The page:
You may now be asking, what is meant by teamwork? In brief, it means contributing your skills as a writer or editor to a project at the same time that other people you are working with contribute theirs. Here are a few examples:
- You will undoubtedly have to work with nonwriters. By this term we don't mean uneducated people; we mean, simply, people who may do very little technical writing throughout their careers. They may be engineers, managers, personnel people, artists, or audiovisual experts. Always remember that they are experts in their fields. Sometimes you may have to call on these people to provide the basis of a report or a research project or to suggest an illustration to go along with an important piece of work. Sometimes these inexperienced writers will give you sketchily produced work: the sentence structure may be poor or confusing; the style may not be your idea of good writing; the grammar may violate what you have learned in school. Here is where you act as part of a team. You play down any feeling of superiority you may have acquired. You will soon learn that the illustrator is a far better illustrator than you will ever be; the researcher is a far better chemist than you will ever be. Each contributes his or her special knowledge and experience to produce a successful project.
- You will frequently work with people who have given little thought to the kinds of readers to whom they are supposed to appeal. In this case, it would be up to you to ask the author of a scientific paper you are editing such questions as: How much do your readers already know about the subject? How "technical" must your terminology be? Do you have to spell out everything? These are the questions of a teamworker, and they must be asked with much tact and a great deal of consideration for people's feelings.
- Lawrence T. Hammond, a research writer with Halliburton Services, brings up another situation where teamwork is essential. In brief, he says there is a phenomenon in communications management that many consider a mystery. What causes barriers in internal communication-that is, communication within a company? Some companies seem to spend a lot of time trying to get people to talk to one another pleasantly and profitably, yet they do not always succeed. This is a case for you to use whatever skills of cooperation you possess, to merge with the team, and to practice what we all mean by "communication."
But this isn't the end of your assignment. You will have to attend meetings of the sales force so they can help you put your proposal across, giving it sales appeal. Then somewhere in the process, probably after you have written the first draft, you will have to sit down with your company's top administrators, who will want to scrutinize your proposal backwards and forwards, inside and out. They must pass final judgment on what you have written, for the reputation and strength of the company depend on your effort, at least in the eyes of NASA.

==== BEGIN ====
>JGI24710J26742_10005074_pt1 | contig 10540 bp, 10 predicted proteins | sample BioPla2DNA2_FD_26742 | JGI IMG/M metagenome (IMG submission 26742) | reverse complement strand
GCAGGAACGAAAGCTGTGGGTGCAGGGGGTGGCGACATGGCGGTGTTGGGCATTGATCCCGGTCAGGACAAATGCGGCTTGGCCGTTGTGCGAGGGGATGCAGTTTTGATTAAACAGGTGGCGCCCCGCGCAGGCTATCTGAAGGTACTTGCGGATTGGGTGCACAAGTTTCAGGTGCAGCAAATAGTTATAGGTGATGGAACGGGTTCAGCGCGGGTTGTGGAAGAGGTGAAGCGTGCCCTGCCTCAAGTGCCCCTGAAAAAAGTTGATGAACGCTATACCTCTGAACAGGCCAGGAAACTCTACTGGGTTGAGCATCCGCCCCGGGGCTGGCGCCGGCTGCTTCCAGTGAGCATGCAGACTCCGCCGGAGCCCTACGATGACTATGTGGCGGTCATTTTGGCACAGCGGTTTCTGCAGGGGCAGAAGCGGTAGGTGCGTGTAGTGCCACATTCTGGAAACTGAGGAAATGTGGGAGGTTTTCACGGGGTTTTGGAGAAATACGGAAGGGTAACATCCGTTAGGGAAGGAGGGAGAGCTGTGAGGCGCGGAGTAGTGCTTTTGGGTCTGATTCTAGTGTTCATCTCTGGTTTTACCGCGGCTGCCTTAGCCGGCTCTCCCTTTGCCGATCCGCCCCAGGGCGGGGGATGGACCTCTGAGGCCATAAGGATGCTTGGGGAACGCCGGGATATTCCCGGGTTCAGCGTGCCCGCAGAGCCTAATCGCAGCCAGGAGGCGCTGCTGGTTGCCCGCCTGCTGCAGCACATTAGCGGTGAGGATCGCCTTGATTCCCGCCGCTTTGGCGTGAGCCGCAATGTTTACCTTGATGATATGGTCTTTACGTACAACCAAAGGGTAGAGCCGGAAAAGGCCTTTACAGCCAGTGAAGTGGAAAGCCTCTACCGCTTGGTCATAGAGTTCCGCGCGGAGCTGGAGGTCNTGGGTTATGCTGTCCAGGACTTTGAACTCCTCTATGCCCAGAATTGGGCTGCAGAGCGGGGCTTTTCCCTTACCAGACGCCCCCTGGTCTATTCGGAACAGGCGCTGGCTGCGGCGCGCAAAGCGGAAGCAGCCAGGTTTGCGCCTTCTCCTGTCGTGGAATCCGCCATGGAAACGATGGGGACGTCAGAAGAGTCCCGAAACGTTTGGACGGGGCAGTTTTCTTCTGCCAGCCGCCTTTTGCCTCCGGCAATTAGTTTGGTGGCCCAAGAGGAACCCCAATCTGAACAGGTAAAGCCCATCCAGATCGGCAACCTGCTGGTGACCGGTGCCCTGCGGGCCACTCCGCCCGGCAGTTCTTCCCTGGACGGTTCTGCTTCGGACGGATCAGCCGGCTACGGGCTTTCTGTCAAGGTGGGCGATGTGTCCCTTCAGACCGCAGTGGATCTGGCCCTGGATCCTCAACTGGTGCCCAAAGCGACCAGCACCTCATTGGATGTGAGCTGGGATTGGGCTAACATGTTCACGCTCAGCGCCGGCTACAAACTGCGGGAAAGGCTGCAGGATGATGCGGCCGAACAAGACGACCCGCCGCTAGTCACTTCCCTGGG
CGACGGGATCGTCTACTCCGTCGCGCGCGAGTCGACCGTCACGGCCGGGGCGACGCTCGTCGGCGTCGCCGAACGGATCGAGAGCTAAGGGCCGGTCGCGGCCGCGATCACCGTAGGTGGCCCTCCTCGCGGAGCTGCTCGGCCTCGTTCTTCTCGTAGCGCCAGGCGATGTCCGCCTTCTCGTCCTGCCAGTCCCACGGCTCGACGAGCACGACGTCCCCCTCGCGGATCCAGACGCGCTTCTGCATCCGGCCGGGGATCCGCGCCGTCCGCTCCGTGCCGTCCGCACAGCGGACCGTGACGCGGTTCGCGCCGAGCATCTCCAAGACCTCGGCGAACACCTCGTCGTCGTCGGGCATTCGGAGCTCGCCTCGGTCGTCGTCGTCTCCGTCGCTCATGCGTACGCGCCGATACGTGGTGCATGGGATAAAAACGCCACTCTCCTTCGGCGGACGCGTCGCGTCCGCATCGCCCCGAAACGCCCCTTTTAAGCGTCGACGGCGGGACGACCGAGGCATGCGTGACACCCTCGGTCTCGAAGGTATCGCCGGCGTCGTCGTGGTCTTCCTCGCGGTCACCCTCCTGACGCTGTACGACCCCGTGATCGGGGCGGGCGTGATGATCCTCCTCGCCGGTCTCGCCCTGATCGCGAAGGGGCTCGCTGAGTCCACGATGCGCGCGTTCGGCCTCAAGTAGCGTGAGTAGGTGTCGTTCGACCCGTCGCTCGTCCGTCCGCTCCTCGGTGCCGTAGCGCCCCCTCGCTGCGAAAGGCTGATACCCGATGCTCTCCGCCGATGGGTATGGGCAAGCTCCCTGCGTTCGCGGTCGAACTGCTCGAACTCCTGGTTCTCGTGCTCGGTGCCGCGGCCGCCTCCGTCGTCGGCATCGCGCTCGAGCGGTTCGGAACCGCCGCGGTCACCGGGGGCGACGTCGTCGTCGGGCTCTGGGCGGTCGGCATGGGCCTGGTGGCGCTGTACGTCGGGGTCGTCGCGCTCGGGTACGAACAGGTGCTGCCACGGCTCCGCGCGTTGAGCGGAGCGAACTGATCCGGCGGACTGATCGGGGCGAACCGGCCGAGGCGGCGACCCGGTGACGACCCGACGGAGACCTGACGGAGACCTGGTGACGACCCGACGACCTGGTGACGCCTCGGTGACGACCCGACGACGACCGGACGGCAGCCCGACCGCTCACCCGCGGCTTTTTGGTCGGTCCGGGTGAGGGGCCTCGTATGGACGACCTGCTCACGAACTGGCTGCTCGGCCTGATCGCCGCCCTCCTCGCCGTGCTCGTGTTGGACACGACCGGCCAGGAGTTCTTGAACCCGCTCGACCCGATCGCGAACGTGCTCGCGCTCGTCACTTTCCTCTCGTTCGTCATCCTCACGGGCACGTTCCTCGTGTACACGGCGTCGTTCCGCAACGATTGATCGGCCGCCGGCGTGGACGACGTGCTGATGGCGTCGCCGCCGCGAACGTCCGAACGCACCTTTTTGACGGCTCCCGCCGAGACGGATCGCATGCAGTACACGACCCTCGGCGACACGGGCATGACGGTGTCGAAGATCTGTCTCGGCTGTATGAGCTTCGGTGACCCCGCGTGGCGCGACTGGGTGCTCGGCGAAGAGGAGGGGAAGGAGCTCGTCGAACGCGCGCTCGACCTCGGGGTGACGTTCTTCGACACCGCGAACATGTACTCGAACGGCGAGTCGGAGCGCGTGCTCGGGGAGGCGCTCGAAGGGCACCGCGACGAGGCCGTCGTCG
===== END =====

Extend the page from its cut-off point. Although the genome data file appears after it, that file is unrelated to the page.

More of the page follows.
Or, suppose that you have been assigned to write a manual. This can be a big job, requiring a team of four or five people-a technical writer, an engineer, a designer, and an illustrator. Writing a manual is usually a long-term project Although the material will originate with the engineers who worked on the equipment the manual describes, the technical writer must consult many other people as well.
You may function as the person in the publication department who is responsible for the production of articles and papers. The basic material will come from the engineers and the research people, but you will work closely with the public relations department in trying to place the articles in national magazines. To get a single article in shape, you may meet with a veritable barrage of management executives, patent lawyers, and supervisors of one kind or another.
You can see, then, that the technical writer is not isolated in a tiny cubicle somewhere. Hours must be spent in writing, and many hours in preparation. The writer becomes adept at interviewing and attending meetings and becomes thoroughly familiar with the divisions within the company.
Finally comes the day when the manuscript is ready for reproduction. But in the meantime, the technical writer has conferred with each supervisor and has consulted the graphics department about pictures of the research involved or arranged to have some sections of the apparatus drawn. Contact has been made with an illustrator or graphics expert to have a chart or graph made.
If the material is to be printed, someone in the printing shop must be consulted. Whether the material is to be printed or reproduced by some other method, schedules with the appropriate technicians must be made. Deadlines must be set with all of these people-the time when all the pieces will be put together and will be ready for final printing. If the schedule has been planned to allow enough time, there will be less chance of a bottleneck in getting the final report in the mail. The pressure of final deadlines can be formidable at times, and the ability to function under them is a prime requirement for technical writers and editors. The proposal or report you are preparing may mean many thousands of dollars worth of business to your employer; the deadline on such a project is not likely to be taken lightly by the company's management.